The method of supplementation will affect how much vitamin B12 your body has at its disposal.  Patients with an autoimmune disease like Crohn’s disease will probably need injections.  The autoimmune issues make it impossible for the body to absorb the B12 from oral pills.

Vitamin B12 injections are usually administered directly into the muscle so the body can use 100% of the dose.  Even those without absorption issues caused by an autoimmune disease won’t be able to utilize the full dose from an oral pill (quite a bit is lost through the digestive process).

There are other things that can interfere with the body’s ability to absorb vitamin B12 too—like medications and other nutrients taken at the time of consumption.

That being said, your vitamin level can fluctuate on a daily basis.  It is impossible to get too much B12 because it is water soluble and any excess will be excreted from the body.  However, it is possible to dip lower one day and sore back up the next.

Therefore, patients should expect to experience a fluctuation in their side effects.  You might still feel slightly fatigued and worn down despite overall “normal” levels.

Parenting, Kids and Vitamin B12

As a mom, it is crucial for me to stay on top of my game.  I can’t adequately care for my kids if I’m plagued by things like constant exhaustion.  I owe it to my kids to stay healthy.

Now, more than ever before, I feel passionately about attending to my kids’ nutrition and overall health.  I don’t want them to suffer the same way I did.  While I was fortunate enough to catch my deficiency before it escalated to an uncontrollable level, I don’t want my kids to even come close to a dangerous threshold.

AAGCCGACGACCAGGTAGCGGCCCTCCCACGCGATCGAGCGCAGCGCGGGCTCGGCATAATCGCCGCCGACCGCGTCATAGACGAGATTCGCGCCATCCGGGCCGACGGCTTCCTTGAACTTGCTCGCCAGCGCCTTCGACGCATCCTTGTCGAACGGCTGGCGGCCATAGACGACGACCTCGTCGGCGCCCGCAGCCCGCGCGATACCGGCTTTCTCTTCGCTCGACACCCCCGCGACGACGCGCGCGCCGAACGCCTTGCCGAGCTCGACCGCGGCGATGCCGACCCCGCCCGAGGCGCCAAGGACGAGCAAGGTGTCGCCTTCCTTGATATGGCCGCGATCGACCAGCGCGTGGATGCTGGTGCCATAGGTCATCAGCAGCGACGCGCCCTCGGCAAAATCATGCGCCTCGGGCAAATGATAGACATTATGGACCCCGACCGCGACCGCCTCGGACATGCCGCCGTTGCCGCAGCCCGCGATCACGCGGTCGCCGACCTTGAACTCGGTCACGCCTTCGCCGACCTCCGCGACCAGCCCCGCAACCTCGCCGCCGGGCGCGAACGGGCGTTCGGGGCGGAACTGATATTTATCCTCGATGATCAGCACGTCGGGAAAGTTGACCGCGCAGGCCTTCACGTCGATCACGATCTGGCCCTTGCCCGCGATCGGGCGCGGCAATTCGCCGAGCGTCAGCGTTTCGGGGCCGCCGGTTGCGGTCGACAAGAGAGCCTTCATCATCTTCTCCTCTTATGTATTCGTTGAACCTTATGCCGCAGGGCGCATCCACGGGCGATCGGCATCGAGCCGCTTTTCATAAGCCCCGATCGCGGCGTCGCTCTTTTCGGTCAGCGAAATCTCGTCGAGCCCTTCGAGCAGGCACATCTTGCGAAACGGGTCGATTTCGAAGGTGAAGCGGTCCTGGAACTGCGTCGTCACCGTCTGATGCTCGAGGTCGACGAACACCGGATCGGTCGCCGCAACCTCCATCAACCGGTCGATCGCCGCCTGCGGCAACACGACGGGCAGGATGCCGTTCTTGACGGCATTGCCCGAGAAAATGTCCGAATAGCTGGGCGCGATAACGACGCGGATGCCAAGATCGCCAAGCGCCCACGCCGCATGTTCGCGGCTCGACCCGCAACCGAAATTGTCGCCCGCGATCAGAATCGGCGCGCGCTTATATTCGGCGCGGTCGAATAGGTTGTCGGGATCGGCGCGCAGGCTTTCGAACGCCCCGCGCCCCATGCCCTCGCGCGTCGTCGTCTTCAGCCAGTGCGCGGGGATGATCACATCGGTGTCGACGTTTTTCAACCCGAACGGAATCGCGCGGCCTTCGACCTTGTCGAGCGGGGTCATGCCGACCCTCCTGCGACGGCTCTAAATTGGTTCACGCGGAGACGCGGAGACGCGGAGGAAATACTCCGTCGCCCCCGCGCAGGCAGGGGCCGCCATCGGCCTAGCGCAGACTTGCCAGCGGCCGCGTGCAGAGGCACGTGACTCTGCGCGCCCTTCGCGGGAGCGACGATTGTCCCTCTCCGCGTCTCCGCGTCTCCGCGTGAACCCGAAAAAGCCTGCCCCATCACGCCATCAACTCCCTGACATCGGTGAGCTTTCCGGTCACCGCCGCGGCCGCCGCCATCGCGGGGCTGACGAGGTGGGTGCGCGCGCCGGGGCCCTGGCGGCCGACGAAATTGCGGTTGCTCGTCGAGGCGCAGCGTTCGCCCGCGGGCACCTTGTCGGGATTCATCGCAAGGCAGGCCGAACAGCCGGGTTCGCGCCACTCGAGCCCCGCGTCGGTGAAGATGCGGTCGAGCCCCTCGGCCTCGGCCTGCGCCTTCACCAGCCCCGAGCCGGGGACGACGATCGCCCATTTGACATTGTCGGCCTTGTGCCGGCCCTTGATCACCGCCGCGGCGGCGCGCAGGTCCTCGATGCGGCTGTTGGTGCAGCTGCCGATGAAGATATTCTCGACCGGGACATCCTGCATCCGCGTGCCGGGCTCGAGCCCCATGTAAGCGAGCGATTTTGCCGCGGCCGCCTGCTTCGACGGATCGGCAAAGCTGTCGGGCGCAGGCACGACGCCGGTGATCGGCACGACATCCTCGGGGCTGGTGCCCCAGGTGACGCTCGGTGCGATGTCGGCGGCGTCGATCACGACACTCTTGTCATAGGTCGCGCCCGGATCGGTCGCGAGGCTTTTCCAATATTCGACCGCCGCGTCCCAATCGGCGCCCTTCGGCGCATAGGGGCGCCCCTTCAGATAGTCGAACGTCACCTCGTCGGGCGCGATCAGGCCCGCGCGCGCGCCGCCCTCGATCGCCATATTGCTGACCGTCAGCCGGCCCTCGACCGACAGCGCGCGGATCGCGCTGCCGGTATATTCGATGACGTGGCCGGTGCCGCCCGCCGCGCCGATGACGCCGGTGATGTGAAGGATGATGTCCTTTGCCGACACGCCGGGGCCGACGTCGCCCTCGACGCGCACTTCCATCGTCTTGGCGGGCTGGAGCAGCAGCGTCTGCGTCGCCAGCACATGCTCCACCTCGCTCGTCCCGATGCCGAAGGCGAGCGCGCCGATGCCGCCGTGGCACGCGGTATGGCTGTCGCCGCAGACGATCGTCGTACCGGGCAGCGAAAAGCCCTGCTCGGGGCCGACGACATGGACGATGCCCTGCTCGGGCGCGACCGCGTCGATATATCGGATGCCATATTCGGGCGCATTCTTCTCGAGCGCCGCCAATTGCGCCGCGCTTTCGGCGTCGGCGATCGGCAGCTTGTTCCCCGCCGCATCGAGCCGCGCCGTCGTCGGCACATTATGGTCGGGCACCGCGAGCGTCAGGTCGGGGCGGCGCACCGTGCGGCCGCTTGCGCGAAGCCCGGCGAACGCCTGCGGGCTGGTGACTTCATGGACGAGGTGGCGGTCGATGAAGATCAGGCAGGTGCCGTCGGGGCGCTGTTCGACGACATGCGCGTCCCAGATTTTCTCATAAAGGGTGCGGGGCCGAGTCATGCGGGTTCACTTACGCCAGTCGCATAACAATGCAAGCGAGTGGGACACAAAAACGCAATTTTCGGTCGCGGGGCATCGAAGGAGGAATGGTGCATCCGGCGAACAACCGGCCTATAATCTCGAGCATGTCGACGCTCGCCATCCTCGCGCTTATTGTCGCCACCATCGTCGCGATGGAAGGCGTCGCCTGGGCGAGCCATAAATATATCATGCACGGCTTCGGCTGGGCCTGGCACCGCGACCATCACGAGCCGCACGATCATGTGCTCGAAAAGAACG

The Takeaways

Since I feel it is my responsibility to help other people avoid the same fate, I’d like to offer these suggestions:

  • Eat a healthy diet.  To get enough vitamin B12, you need to consume plenty of animal products like beef, chicken, lamb, pork, seafood, eggs, dairy, etc.
  • If you are a vegetarian, look for vitamin fortified products like breakfast cereal and nutritional yeast.
  • If you are unable to eat enough vitamin B12 or your body has trouble absorbing what you do consume, talk to your doctor about supplements.
  • Be in tune with your body.  Oftentimes, a vitamin deficiency is a sign of other, more serious issues.  If you suspect a deficiency (or it has been confirmed), look for the underlying cause.
  • Monitor your kids closely.  Vitamin B12 is a water soluble vitamin.  That means you need to consume a little bit each day.  However, your body is capable of storing small amounts of the nutrient for a while in the liver (usually two to five years).  Children have not had time to store up enough vitamin B12 to last them if their daily consumption starts to decline.  While a steady stream of the nutrient is needed for everyone, it is especially important for youngsters.

For many of us, it seems like there is never a time of calm—there is always the possibility of a health crisis on the horizon.  But with proper attention to our diets, moods, emotions, and more, we can detect and treat abnormalities before they spiral out of control.

Do you suffer from a vitamin deficiency? Tell us about your experience.


About the Author
Lindsey is a mom of two rambunctious boys.  Healthy eating, plenty of sleep, patience and a bit of crazy are all necessary for survival.

This blog post was originally published by, written by Lindsey, and first published on Aug 7, 2014.

This post contains the opinions of the author. Autoimmune Association is not a medical practice and does not provide medical advice, diagnosis, or treatment. It is your responsibility to seek diagnosis, treatment, and advice from qualified providers based on your condition and particular circumstances. Autoimmune Association does not endorse nor recommend any products, practices, treatment methods, tests, physicians, service providers, procedures, clinical trials, opinions or information available on this website. Your use of the website is subject to our Privacy Policy.